Earth’s Atmospheric Layers

Let’s get to know Earth a little better! Earth’s atmospheric layers are one of our direct relationship values for our work regarding weather. Earth’s atmosphere can be divided (called atmospheric stratification) into 5 main layers. We are reliant on weather for survival, work and safety.

We study the atmospheric changes, climate and volcanic and earthquake activity that may lead to tsunami. Let’s take a few moments to understand better the planet we live on.

Excluding the exosphere, the atmosphere has 4 primary layers:

1. Troposphere
2. Stratosphere
3. Mesosphere
4. Thermosphere

The atmosphere of Earth is the layer of gases, commonly known as air, that surrounds the planet Earth and is retained by Earth’s gravity. The atmosphere of Earth protects life on Earth by creating pressure allowing for liquid water to exist on the Earth’s surface, absorbing ultraviolet solar radiation, warming the surface through heat retention (greenhouse effect), and reducing temperature extremes between day and night (the diurnal temperature variation).

By volume, dry air contains 78.09% nitrogen, 20.95% oxygen, 0.93% argon, 0.04% carbon dioxide, and small amounts of other gases. Air also contains a variable amount of water vapor, on average around 1% at sea level, and 0.4% over the entire atmosphere. Air content and atmospheric pressure vary at different layers, and air suitable for use in photosynthesis by terrestrial plants and breathing of terrestrial animals is found only in Earth’s troposphere and in artificial atmospheres.

The three major constituents of Earth’s atmosphere:
1. nitrogen
2. oxygen
3. argon

Water vapor accounts for roughly 0.25% of the atmosphere by mass.

Atmospheric circulation is the large-scale movement of air through the troposphere, and the means (with ocean circulation) by which heat is distributed around Earth. The large-scale structure of the atmospheric circulation varies from year to year, but the basic structure remains fairly constant because it is determined by Earth’s rotation rate and the difference in solar radiation between the equator and poles.

Troposphere
The troposphere starts at the Earth’s surface and extends 8 to 14.5 kilometers high (5 to 9 miles). This part of the atmosphere is the most dense. Almost all weather is in this region.

Stratosphere
The stratosphere starts just above the troposphere and extends to 50 kilometers (31 miles) high. The ozone layer, which absorbs and scatters the solar ultraviolet radiation, is in this layer.

Mesosphere
The mesosphere starts just above the stratosphere and extends to 85 kilometers (53 miles) high. Meteors burn up in this layer

Thermosphere
The thermosphere starts just above the mesosphere and extends to 600 kilometers (372 miles) high. Aurora and satellites occur in this layer.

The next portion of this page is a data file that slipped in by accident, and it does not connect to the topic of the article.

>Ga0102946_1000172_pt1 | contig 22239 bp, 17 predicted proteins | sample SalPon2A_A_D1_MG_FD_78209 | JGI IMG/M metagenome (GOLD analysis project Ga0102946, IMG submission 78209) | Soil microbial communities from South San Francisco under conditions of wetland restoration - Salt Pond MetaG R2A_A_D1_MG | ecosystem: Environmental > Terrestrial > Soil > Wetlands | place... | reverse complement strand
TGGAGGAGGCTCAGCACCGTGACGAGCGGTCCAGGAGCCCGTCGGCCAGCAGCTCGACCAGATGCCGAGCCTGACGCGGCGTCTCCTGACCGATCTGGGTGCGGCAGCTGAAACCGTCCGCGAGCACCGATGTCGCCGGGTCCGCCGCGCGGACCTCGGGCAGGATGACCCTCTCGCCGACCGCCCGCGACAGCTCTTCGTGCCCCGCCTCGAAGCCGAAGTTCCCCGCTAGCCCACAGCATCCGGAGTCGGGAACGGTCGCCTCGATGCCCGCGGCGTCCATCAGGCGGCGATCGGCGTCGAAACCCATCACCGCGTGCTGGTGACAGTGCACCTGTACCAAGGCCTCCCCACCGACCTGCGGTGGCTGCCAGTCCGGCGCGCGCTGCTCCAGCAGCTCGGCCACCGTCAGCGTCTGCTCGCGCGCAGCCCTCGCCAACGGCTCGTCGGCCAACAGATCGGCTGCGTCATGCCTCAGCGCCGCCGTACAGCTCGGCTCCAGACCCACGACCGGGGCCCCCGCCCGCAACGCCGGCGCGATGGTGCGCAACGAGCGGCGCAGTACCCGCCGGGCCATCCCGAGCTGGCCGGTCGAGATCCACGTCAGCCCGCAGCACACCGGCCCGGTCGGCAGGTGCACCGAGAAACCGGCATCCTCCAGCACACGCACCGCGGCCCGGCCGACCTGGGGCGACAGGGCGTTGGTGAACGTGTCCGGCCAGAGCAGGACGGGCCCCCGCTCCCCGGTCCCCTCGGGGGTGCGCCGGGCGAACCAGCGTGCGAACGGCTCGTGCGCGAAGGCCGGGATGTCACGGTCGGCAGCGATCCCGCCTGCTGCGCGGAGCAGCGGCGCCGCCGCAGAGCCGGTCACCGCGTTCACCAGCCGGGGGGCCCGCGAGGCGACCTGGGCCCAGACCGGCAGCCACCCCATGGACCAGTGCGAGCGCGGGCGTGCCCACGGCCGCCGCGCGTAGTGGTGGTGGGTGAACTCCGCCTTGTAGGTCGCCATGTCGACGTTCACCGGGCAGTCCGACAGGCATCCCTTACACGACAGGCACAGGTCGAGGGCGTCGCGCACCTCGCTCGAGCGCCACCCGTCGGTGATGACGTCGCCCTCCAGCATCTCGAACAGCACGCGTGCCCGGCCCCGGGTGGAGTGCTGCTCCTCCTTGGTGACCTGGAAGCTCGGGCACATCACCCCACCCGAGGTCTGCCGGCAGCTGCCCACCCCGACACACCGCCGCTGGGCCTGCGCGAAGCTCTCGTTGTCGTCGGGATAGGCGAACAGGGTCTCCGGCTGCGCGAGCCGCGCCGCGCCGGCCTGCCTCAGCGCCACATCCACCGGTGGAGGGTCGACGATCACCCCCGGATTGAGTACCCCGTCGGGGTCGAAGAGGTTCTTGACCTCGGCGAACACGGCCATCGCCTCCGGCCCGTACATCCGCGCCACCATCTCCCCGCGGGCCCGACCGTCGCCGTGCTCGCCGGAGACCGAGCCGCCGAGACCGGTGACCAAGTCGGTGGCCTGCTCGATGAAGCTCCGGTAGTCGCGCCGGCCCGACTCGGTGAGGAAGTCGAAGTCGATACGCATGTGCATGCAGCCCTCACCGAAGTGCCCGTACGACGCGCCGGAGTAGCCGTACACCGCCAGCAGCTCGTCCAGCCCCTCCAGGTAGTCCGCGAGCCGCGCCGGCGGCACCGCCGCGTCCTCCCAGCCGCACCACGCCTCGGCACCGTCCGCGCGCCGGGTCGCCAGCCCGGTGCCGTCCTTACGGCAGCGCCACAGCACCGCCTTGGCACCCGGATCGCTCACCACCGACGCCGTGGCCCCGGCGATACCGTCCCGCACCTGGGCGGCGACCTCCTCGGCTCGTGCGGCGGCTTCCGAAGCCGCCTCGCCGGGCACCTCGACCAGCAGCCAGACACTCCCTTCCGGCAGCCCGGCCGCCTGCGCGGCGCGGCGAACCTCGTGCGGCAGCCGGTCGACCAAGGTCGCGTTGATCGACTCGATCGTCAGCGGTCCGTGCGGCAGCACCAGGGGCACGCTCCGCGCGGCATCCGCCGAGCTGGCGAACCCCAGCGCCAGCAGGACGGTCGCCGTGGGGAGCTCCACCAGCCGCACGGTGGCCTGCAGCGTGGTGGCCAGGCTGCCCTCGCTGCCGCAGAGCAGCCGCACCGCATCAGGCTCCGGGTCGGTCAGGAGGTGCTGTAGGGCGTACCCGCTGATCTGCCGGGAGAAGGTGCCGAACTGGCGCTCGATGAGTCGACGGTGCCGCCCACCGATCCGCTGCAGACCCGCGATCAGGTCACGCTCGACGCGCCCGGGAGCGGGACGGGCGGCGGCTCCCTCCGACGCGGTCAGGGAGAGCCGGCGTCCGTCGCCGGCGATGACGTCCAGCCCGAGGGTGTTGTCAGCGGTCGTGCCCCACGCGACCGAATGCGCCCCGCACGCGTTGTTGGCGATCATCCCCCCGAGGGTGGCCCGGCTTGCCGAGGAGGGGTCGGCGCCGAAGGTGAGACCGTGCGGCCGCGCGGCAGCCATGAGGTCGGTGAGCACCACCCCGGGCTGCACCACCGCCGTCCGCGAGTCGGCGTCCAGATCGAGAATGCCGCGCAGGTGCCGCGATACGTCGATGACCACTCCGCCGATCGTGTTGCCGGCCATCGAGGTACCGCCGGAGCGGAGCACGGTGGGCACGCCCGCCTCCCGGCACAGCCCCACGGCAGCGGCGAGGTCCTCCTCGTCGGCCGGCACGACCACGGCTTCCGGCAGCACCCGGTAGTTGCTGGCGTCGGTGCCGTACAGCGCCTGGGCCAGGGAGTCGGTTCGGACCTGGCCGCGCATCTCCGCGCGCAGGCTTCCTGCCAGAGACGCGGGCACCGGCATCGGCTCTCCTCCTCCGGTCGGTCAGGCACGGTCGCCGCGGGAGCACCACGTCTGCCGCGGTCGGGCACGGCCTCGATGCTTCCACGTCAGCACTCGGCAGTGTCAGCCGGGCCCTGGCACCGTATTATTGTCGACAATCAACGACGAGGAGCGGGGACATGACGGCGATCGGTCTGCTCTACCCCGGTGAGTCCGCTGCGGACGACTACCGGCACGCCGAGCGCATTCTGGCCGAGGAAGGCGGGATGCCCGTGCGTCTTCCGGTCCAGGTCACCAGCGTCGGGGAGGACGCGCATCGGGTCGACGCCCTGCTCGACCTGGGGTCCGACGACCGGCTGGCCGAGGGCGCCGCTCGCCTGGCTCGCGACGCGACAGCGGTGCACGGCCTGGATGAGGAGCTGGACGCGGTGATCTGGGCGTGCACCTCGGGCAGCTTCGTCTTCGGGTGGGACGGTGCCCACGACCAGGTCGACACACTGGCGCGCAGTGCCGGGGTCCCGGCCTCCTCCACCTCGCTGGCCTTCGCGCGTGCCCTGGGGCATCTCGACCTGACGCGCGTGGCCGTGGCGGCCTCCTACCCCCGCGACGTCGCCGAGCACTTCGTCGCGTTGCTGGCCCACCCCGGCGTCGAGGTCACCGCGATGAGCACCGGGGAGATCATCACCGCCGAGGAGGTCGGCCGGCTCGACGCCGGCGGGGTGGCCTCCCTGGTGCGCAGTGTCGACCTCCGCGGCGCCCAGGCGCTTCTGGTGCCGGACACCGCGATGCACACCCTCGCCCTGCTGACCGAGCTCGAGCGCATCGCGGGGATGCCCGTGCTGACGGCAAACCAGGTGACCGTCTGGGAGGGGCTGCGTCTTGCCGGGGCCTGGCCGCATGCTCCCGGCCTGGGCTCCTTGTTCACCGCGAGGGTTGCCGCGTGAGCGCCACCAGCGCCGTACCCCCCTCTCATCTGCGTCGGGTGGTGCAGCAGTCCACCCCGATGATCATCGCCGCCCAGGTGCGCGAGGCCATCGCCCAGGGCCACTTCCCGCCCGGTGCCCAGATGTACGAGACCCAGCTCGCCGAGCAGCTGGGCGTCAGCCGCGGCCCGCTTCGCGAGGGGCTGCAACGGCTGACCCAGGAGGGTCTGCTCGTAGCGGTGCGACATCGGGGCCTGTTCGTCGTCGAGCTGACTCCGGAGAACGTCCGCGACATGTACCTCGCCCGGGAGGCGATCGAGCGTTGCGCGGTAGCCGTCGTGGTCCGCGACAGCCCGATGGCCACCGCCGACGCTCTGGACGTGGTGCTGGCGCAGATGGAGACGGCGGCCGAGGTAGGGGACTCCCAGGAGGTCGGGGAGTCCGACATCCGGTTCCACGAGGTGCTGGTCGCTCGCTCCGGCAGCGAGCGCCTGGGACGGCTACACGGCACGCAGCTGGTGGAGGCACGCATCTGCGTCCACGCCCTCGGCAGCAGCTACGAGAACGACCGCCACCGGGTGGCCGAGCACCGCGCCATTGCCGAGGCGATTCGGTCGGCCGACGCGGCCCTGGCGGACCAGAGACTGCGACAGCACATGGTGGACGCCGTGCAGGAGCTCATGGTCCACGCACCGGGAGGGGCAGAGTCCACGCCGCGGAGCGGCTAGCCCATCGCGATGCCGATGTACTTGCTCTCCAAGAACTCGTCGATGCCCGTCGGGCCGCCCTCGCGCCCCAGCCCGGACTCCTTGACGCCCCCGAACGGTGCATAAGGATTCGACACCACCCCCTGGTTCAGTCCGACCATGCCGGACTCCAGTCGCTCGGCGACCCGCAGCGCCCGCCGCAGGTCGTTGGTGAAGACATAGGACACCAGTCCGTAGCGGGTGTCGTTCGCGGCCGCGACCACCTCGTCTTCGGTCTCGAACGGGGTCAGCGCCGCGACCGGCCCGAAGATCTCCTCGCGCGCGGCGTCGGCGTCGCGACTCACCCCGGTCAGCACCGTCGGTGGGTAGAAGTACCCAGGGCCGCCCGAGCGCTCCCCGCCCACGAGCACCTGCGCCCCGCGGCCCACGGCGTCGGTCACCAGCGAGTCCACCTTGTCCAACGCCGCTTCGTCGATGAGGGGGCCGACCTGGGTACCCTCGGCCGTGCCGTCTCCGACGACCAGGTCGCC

Ionosphere
The ionosphere is an abundant layer of electrons and ionized atoms and molecules that stretches from about 48 kilometers (30 miles) above the surface to the edge of space at about 965 km (600 mi), overlapping into the mesosphere and thermosphere. This dynamic region grows and shrinks based on solar conditions and divides further into the sub-regions: D, E and F; based on what wavelength of solar radiation is absorbed. The ionosphere is a critical link in the chain of Sun-Earth interactions. This region is what makes radio communications possible.

Exosphere
This is the upper limit of our atmosphere. It extends from the top of the thermosphere up to 10,000 km (6,200 mi).

Credit: NASA/Goddard

This spectacular image of sunset on the Indian Ocean was taken by astronauts aboard the International Space Station (ISS). The image presents an edge-on, or limb view, of the Earth’s atmosphere as seen from orbit. The Earth’s curvature is visible along the horizon line, or limb, that extends across the image from centre left to lower right.

Above the darkened surface of the Earth, a brilliant sequence of colours roughly denotes several layers of the atmosphere. Deep oranges and yellows appear in the troposphere, which extends from the Earth’s surface to 6–20 km high. This layer contains over 80 percent of the mass of the atmosphere and almost all of the water vapour, clouds, and precipitation. Several dark cloud layers are visible within this layer. Variations in the colours are due mainly to varying concentrations of either clouds or aerosols (airborne particles or droplets).

The pink to white region above the clouds appears to be the stratosphere; this atmospheric layer generally has little or no clouds and extends up to approximately 50 km above the Earth’s surface. Above the stratosphere, blue layers mark the upper atmosphere (including the mesosphere, thermosphere, ionosphere, and exosphere) as it gradually fades into the blackness of outer space.

The ISS was located over the southern Indian Ocean when this picture was taken, with the astronaut observer looking towards the west. Astronauts aboard the ISS see 16 sunrises and sunsets per day due to their high orbital velocity (greater than 28,000 km per hour).

The multiple chances for photography are fortunate, as at that speed each sunrise or sunset event only lasts a few seconds! Image acquired with a Nikon D3 digital camera, and is provided by the ISS Crew Earth Observations experiment and Image Science & Analysis Laboratory, Johnson Space Center.

By Kelvinsong [CC BY-SA 3.0 (https://creativecommons.org/licenses/by-sa/3.0)], from Wikimedia Commons

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